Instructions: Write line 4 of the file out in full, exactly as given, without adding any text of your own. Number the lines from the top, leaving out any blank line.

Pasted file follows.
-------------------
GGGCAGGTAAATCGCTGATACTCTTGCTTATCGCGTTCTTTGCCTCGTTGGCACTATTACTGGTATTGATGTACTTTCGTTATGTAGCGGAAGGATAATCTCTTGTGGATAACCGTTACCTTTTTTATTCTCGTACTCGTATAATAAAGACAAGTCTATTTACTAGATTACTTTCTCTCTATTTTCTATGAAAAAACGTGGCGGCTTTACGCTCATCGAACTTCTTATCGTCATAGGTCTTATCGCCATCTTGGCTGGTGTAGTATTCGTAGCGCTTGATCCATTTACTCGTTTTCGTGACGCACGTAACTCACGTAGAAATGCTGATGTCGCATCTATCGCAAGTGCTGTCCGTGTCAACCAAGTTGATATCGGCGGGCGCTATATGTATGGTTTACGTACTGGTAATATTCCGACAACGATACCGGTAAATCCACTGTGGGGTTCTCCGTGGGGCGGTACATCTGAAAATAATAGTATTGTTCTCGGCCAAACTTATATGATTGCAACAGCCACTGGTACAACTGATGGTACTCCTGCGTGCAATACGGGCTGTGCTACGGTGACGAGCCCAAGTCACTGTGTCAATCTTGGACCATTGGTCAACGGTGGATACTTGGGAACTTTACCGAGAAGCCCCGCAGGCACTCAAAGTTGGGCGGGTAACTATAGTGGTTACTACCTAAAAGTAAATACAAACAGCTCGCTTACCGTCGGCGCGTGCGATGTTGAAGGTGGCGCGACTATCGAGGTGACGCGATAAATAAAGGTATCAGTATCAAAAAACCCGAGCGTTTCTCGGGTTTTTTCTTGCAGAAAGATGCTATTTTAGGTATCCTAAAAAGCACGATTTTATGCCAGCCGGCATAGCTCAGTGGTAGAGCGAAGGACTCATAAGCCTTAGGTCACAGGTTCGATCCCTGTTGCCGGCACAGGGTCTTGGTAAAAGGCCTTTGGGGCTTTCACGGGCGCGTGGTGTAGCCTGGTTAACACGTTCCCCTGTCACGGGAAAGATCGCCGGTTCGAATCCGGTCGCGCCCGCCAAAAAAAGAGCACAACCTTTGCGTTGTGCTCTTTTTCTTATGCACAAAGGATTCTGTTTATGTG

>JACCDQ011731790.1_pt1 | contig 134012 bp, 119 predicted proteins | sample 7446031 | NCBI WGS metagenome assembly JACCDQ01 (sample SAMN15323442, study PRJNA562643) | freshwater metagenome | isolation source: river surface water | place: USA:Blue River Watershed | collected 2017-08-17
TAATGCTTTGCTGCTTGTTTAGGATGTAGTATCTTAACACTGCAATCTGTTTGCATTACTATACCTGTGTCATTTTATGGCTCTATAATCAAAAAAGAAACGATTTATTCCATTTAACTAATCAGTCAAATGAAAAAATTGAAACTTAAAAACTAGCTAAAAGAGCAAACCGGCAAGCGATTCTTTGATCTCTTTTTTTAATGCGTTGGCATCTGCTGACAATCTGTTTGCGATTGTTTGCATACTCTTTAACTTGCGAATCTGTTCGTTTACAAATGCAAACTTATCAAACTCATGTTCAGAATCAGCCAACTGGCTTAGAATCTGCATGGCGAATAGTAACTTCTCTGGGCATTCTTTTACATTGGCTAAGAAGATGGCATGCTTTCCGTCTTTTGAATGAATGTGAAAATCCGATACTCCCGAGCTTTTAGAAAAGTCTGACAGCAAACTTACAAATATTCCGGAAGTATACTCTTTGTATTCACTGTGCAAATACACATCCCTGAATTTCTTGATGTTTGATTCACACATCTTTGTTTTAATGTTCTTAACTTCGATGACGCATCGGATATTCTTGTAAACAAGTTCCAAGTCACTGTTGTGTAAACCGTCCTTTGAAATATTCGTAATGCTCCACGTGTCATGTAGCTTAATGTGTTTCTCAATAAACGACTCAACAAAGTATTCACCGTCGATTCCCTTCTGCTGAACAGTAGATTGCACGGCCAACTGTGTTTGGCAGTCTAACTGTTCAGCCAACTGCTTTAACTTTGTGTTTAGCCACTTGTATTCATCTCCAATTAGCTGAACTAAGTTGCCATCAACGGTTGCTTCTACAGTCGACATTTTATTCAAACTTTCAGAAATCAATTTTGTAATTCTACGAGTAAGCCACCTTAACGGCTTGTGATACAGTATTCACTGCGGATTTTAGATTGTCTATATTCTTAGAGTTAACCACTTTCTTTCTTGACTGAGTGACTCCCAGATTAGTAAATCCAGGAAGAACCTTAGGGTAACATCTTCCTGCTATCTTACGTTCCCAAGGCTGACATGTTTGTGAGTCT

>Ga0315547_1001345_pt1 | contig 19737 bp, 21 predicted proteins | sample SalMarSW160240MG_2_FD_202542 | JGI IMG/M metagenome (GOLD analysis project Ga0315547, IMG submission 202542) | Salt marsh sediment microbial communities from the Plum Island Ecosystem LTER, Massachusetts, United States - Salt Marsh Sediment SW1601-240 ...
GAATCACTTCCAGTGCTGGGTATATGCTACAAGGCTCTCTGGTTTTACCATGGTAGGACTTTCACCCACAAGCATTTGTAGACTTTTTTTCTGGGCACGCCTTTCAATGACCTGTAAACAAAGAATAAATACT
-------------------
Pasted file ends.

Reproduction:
>Ga0315547_1001345_pt1 | contig 19737 bp, 21 predicted proteins | sample SalMarSW160240MG_2_FD_202542 | JGI IMG/M metagenome (GOLD analysis project Ga0315547, IMG submission 202542) | Salt marsh sediment microbial communities from the Plum Island Ecosystem LTER, Massachusetts, United States - Salt Marsh Sediment SW1601-240 ...